He said, “You’re experiencing a lot of grief, I understand. And I know it may be impossible for you to trust me after what I did to you. But, I’ve recently taken measures to insure nothing like that ever happens again. Took me a few to get it just right, but there won’t be any more problems, I promise you that.” 

The hell was he talking about? “What?”

“You need your father right now, Cybil. All I want to do is take you home and give you a new life. We can start all over.”

Cybil’s eyes narrowed. “You just killed those men. How can I trust anything you say?” 

He said, “Oh, I’m not going to apologize for that. I would kill anyone to protect you.” 

“I can’t—” 

Money stomped in, his gun fixed on Carl. “You the motherfucker killed Dom and Nico?” 

Carl was annoyed.  He turned to see Money coming up behind him. Now there were two guns pointed at him. Cybil did not lower her own.

“Oh, hello,” Carl acknowledged. “Uh, yes. I killed your men. Dom and Nico, apparently.” 

Money wanted what was his. “What’s this shit? Some family drama? You her old man? That’s my bitch now.” 

Carl said, “That is my daughter, yes. And the only thing you are to her is another dead thug.” 

Money knew this fucker was another idiot boasting his white privilege. “Motherfucker, you must have balls made of steel, talk to me that way. Shit. You know what I’m gonna do to her now?” 

Carl and Cybil saw Bertha approaching Money from behind.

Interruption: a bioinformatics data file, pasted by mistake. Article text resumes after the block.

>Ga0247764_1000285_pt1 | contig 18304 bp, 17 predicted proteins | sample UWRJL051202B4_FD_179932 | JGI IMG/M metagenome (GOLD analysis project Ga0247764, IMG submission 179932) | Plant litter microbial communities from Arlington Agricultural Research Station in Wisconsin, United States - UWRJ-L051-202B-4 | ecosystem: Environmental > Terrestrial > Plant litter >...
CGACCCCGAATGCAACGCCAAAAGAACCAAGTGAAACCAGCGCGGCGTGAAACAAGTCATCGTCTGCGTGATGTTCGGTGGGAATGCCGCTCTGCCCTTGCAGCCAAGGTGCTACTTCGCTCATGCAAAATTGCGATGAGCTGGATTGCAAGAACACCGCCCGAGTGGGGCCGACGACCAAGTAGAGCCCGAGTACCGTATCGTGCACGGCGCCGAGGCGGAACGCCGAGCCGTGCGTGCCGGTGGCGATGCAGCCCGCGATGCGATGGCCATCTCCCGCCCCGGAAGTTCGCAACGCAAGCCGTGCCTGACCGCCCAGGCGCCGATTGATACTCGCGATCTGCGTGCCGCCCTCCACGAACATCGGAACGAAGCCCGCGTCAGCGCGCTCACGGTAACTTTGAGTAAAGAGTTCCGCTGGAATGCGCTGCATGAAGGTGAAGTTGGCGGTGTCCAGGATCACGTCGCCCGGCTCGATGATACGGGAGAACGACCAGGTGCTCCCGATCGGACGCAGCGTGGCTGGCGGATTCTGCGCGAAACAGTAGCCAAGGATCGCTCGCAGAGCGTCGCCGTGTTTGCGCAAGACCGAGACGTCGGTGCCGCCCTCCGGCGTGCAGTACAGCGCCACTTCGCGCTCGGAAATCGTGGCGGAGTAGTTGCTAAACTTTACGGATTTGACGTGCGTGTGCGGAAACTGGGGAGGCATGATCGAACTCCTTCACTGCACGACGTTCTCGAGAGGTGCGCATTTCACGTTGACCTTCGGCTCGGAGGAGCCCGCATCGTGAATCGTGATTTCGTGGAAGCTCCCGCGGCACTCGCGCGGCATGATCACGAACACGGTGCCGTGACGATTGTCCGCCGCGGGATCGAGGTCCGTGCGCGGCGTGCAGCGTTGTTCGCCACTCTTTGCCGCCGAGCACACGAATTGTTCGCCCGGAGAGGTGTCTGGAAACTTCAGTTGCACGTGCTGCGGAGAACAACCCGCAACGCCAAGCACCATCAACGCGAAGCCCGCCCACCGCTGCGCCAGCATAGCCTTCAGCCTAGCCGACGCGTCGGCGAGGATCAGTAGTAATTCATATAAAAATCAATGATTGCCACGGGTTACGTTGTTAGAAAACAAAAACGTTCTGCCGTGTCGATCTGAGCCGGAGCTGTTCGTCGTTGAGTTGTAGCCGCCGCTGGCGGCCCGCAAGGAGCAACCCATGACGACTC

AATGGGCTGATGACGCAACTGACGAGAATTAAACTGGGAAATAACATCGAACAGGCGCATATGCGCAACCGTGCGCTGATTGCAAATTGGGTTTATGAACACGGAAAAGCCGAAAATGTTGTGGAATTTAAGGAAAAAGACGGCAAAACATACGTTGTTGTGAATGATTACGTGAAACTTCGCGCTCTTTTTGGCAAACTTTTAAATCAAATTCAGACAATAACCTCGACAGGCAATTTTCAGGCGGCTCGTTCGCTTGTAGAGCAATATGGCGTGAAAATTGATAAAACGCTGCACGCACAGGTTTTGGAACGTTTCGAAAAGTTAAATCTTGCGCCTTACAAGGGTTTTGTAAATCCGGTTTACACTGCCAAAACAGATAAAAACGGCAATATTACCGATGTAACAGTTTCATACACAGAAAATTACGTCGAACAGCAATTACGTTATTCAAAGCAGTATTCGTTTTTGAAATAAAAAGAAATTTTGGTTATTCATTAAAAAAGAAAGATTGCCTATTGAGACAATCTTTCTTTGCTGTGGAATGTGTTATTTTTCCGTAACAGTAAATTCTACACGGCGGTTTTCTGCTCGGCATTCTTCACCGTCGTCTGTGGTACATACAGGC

Money demanded an answer. “Huh? I said, you know what I’m gonna do to her?!” 

Carl reserved his annoyance. He answered and said, “I would imagine it is your intention to shoot me, probably in the chest. Then you will rape her and force me to watch as I die.” 

Bertha was breathing hard, closing in. 

Money was absorbed with pride and vengeance. He told Carl, “That’s a good motherfuckin’ idea.” 

“That’s not going to work out for you,” Carl said.  

Money laughed. “Oh, it’s not?” 

“I would caution you to have a look around,” Carl started. “You entered this facility three strong. Yourself and two bodyguards. I easily overcame your partners, leaving yourself unprotected.” 

Money baulked. “Unprotected?” He waved his gun. “What the fuck is this?” 

Carl said matter-of-factly, “That’s the gun I’m going to kill you with.” 

This was now tiresome. Money moved forward, pulled the hammer of the gun back, and— 


Bertha jumped atop Money and the two grappled against one another. Carl sprung forward at Money while he was entangled, grabbed the gun and twisted it inward towards Money’s head. Money elbowed Bertha in the face, causing her to fall to the floor with a bloodied nose. Carl and Money struggled but Carl had the advantage and  forced the gun close into Money’s face with just a little bit of joy on his own face. Money’s pride vanished. He briefly pleaded. 


The gun went off and echoed through the warehouse like thunder. Gore exploded from the back of Money’s head and his face partially collapsed inward. Carl held Money’s loose body dangling for a moment and then dropped it, where blood flowed out beneath it. Carl observed the gun and then tucked it into his belt with the other gun.